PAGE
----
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Environmental Response of a CLT Floor Panel: Lessons for Moisture Management and Monitoring of Mass Timber Buildings

https://research.thinkwood.com/en/permalink/catalogue2161
Year of Publication
2018
Topic
Site Construction Management
Serviceability
Moisture
Material
CLT (Cross-Laminated Timber)
Application
Floors

Productivity in Multi-storey Mass Timber Construction

https://research.thinkwood.com/en/permalink/catalogue2096
Year of Publication
2019
Topic
Site Construction Management
Material
CLT (Cross-Laminated Timber)
Application
Wood Building Systems

Wetting and Drying Performance of Cross-Laminated Timber Related to On-Site Moisture Protections: Field Measurements and Hygrothermal Simulations

https://research.thinkwood.com/en/permalink/catalogue2711
Year of Publication
2020
Topic
Moisture
Site Construction Management
Material
CLT (Cross-Laminated Timber)
Author
Wang, Lin
Wang, Jieying
Ge, Hua
Organization
Concordia University
FPInnovations
Publisher
EDP Sciences
Year of Publication
2020
Format
Conference Paper
Material
CLT (Cross-Laminated Timber)
Topic
Moisture
Site Construction Management
Keywords
Hygrothermal
Simulation
Hygrothermal Models
On-site Wetting
Conference
Nordic Symposium on Building Physics
Research Status
Complete
Summary
Cross-laminated timber (CLT) panels are increasingly used in mid-rise buildings or even taller structures in North America. However, prolonged exposure to moisture during construction and in service is a durability concern for most wood products including CLT. To investigate practical solutions for reducing on-site wetting of mass timber construction, CLT specimens with a range of moisture protection measures, in six groups were tested in the backyard of FPInnovations’ Vancouver laboratory from Oct. 2017 to Jan. 2018. This study investigates the wetting and drying behaviours of the tested CLT specimens through 2-D hygrothermal simulations. The simulations are performed for base specimens (no protection measures) of group 1 (without joint or plywood spline) and group 2 (with a butt joint and plywood spline). For group 1, three data sources of material properties are used to create the models, and the data that led to the best agreement between simulations and measurement are used for creating the models of group 2. For group 2, two types of hygrothermal models are created with or without considering the differences in water absorption between the transverse and the longitudinal grain orientations. In addition, rain penetration is taken into account for the joint area. It is found that the model with considering the differences between transverse and longitudinal grain orientations shows a better agreement than that without considering such differences.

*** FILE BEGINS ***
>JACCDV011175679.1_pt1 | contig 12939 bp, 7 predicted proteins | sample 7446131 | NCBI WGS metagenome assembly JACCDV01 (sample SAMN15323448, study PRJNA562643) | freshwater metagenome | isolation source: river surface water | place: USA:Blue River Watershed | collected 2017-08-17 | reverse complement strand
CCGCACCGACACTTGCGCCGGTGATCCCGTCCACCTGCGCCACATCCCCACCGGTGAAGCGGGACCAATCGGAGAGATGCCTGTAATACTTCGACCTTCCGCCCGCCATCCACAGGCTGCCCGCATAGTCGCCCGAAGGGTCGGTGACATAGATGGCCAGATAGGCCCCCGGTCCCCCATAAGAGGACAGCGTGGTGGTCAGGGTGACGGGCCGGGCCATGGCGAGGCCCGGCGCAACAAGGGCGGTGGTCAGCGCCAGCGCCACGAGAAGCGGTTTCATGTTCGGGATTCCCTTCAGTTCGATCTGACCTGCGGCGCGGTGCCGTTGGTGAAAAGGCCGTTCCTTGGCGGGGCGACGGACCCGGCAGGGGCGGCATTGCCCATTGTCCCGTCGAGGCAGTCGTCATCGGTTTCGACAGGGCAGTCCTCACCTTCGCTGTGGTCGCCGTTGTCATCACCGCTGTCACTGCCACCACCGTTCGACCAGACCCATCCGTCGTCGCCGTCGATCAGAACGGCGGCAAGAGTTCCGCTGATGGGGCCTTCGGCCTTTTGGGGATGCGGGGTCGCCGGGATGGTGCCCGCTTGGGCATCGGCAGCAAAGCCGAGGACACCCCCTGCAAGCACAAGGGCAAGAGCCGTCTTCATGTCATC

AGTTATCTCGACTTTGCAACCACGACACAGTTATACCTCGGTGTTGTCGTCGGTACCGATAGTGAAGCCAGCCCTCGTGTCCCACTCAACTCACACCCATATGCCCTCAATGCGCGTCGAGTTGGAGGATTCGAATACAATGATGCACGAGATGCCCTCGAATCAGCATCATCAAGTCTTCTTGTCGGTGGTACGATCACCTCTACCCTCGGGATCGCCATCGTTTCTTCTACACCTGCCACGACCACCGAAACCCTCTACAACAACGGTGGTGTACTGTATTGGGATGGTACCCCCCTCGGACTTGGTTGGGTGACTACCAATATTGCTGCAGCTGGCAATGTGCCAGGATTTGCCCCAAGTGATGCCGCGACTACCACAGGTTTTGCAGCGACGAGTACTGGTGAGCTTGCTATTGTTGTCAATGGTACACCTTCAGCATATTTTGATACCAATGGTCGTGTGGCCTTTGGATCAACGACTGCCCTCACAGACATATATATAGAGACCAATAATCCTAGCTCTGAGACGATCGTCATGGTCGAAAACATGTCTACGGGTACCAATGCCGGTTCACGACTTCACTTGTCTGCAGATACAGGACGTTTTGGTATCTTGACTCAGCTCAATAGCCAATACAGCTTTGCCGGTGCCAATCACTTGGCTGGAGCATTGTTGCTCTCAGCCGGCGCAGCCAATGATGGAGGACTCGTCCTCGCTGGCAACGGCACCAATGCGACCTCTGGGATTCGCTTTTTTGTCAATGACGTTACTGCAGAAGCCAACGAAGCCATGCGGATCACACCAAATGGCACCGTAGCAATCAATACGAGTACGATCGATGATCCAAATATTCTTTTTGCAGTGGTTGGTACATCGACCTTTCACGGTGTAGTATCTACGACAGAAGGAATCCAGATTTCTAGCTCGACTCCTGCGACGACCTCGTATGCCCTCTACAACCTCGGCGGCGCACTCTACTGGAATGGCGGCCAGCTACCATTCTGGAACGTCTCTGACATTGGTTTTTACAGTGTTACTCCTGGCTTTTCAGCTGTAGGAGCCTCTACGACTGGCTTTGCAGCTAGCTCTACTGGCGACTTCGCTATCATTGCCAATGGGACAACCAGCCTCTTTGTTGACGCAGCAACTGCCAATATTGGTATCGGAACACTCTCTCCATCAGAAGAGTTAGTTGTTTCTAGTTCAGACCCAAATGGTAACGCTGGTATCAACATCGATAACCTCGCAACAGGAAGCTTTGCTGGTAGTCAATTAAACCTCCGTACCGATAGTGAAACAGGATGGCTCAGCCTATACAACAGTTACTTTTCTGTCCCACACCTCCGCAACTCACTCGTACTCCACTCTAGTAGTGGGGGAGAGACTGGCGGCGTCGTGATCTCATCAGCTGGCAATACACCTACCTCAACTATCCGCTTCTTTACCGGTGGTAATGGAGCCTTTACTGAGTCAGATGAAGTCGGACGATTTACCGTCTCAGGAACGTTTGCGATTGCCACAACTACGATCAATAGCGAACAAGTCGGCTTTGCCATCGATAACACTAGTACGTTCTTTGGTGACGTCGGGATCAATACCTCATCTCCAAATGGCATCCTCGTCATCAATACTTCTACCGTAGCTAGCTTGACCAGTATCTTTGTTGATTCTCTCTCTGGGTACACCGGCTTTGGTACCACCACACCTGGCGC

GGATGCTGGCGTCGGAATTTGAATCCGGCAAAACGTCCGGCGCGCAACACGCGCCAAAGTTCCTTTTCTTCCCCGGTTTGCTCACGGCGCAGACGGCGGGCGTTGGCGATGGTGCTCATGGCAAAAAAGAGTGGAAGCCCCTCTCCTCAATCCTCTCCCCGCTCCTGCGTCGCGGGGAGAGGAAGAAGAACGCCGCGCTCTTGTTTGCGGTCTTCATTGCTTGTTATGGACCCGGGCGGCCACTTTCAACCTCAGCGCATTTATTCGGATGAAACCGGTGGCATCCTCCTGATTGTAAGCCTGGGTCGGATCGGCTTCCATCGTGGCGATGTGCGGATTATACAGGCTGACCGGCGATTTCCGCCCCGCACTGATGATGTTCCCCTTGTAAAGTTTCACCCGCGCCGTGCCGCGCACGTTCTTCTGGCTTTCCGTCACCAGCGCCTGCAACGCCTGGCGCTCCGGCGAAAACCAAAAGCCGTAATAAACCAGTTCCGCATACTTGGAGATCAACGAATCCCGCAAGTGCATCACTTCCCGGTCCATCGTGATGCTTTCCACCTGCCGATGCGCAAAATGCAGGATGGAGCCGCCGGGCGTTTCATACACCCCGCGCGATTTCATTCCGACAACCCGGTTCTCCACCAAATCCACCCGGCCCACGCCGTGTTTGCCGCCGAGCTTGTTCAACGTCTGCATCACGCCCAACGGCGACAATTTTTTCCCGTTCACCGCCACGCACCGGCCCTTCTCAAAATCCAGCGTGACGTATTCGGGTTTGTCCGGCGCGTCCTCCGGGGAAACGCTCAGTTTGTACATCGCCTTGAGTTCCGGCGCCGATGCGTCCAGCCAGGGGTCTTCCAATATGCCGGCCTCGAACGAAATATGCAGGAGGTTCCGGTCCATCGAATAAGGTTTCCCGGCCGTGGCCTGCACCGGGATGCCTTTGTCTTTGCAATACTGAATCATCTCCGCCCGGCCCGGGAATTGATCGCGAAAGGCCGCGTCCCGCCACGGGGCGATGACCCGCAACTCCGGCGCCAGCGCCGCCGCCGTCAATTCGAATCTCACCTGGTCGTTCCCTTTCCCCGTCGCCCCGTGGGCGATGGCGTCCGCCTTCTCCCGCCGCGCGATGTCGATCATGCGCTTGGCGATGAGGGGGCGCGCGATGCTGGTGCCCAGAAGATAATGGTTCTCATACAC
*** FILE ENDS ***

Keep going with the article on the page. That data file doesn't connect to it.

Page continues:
Online Access
Free
Resource Link
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Wetting and Drying Performance Related To On-Site Moisture Protection of Cross-Laminated Timber

https://research.thinkwood.com/en/permalink/catalogue1169
Year of Publication
2018
Topic
Moisture
Site Construction Management
Material
CLT (Cross-Laminated Timber)
Application
Hybrid Building Systems
Wood Building Systems
Author
Wang, Jieying
Organization
FPInnovations
Year of Publication
2018
Format
Report
Material
CLT (Cross-Laminated Timber)
Application
Hybrid Building Systems
Wood Building Systems
Topic
Moisture
Site Construction Management
Keywords
On-Site
Moisture Management
Water Repellants
Rain
Research Status
Complete
Summary
Practical solutions are needed for on-site moisture management of mass timber construction. Six groups of cross-laminated timber (CLT) specimens, together with reference specimens including plywood, OSB, and nail-laminated timber were assessed for their wetting and drying behaviour. The focus of this study was to assess the effectiveness of water repellents and membranes installed on CLT in preventing the wetting that can be caused by, for example, rain during outdoor exposure, installation of wet concrete topping, or sitting on a damp concrete slab. Seven water repellent products covering a range of formulations and three membranes including a self-adhered vapour-permeable membrane, a self-adhered vapour-impermeable membrane, and a lumber wrap were assessed as potential temporary moisture protection measures. Implications for moisture protection practices based on the test were summarized at the end of this report.
Online Access
Free
Resource Link
Less detail